Clyde plan

Boost for Mission’s aim to regenerate Glasgow

Local authorities will administer growth around the Clyde region

Responsibility for the regeneration of the River Clyde is to be devolved from Holyrood to eight local authorities, creating a ’metro-region’ to help drive growth.

The Clyde Mission has been working since 2020 to transform the riverside corridor running from Lanarkshire, through the City of Glasgow, to the sea.

It has seen investment in green space and renewable energy initiatives as well as examining how more land can be identified for development.

An additional £1.5 million will be dedicated to the masterplan project, taking the Scottish Government’s overall investment to more than £40 million. This includes £25 million of previously announced funding for cutting edge heat decarbonisation projects that is being awarded to the partner local authorities.

The Clyde Mission seeks to recognise and use the River Clyde as a national, strategic asset. It focuses on using the land immediately adjacent to the river (within around 500 metres) as a national strategic asset and follows the Clyde from its origins in the Lowther hills through to the opening of the river between Gourock and Dunoon.

The new funding will provide Glasgow City Region and Argyll & Bute Council with an investment over three years (2023-26) for the development of a masterplan which will set out plans for stimulating growth of a sustainable, wellbeing economy in the Clyde Mission area and wider city region.

The Scottish Government has provided £13.6 million through Clyde Mission to 13 projects within the Clyde Mission footprint.

First Minister Humza Yousaf said: “When Glasgow’s grows, Scotland grows – and by working in partnership with a stronger city region, we will make sure we realise its economic potential.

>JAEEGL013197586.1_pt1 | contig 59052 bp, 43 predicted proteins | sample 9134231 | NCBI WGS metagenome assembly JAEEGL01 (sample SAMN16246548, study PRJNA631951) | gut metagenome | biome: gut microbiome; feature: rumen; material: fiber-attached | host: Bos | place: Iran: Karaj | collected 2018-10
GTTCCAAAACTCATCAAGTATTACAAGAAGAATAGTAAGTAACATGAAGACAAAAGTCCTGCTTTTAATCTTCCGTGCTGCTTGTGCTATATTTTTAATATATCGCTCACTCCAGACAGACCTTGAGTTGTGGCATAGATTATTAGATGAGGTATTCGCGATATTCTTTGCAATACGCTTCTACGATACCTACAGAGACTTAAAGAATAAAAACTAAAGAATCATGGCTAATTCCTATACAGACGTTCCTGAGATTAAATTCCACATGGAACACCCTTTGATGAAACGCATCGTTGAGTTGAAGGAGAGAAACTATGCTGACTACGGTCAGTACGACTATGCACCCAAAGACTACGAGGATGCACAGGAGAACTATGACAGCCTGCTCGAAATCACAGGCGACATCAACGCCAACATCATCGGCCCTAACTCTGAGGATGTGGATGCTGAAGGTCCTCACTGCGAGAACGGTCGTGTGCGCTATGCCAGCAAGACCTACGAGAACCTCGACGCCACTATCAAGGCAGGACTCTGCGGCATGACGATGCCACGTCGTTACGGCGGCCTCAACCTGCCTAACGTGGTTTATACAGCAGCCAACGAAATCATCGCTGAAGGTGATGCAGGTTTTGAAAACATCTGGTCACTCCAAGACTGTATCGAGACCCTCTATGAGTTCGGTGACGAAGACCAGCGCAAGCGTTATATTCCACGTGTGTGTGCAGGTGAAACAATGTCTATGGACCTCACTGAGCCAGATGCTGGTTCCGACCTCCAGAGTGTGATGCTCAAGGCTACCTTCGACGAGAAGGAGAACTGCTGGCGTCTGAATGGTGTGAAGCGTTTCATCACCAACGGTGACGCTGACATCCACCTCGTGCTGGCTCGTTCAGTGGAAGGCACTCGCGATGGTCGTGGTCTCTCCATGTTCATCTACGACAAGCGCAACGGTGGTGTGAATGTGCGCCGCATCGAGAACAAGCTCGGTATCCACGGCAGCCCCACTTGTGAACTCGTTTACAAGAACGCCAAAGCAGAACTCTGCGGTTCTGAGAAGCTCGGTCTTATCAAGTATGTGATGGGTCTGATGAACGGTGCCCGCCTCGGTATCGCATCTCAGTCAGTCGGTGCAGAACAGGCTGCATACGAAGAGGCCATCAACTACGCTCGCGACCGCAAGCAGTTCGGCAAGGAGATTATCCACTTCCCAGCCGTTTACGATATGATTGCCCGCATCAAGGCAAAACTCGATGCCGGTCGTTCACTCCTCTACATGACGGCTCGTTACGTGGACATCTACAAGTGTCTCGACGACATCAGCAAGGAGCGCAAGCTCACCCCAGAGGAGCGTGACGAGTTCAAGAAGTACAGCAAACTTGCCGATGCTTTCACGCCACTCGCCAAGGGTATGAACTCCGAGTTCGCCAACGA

“We are transferring responsibility over the running of Clyde Mission from the Scottish Government to empower the city region, helping to attract new investment, create jobs and deliver prosperity and wellbeing for communities from Argyll to the Clyde Valley.

Humza Yousaf
Humza Yousaf: exploring all options (pic: Terry Murden)

“I am committed to working with the leaders in Glasgow region to explore all options for how the Scottish Government can work with them to boost the regional economy – from our joint work with the UK Government on an investment zone in the city, to engaging with them directly on their aspirations to be formally recognised as a metropolitan region.

“The city region is brimming with economic potential – from life sciences to renewables, from space to tourism, the regional economy is one of great strength and diversity. By working in partnership with a stronger city region, we will make sure we realise that potential.”

Councillor Susan Aitken, Leader of Glasgow City Council and Chair of the Glasgow City Region Cabinet, said: “This is a major step forward in the devolution of power to Scotland’s biggest city region, the only genuine metropolis in these islands north of Manchester.

“The handover to the eight local authorities of the responsibility to progress what remains the greatest untapped development opportunity in western Europe, provides many of the levers we need to address growth, productivity and the wellbeing of the 1.8 million citizens of the City Region, and to tackle the ingrained social and economic inequalities within many of Scotland’s most deprived communities.

“That is real transformational potential and allows us to seize the opportunity to accelerate one of the UK’s most diverse and competitive city regions and secure our aim of becoming its most innovative, inclusive and resilient economy by 2030.”

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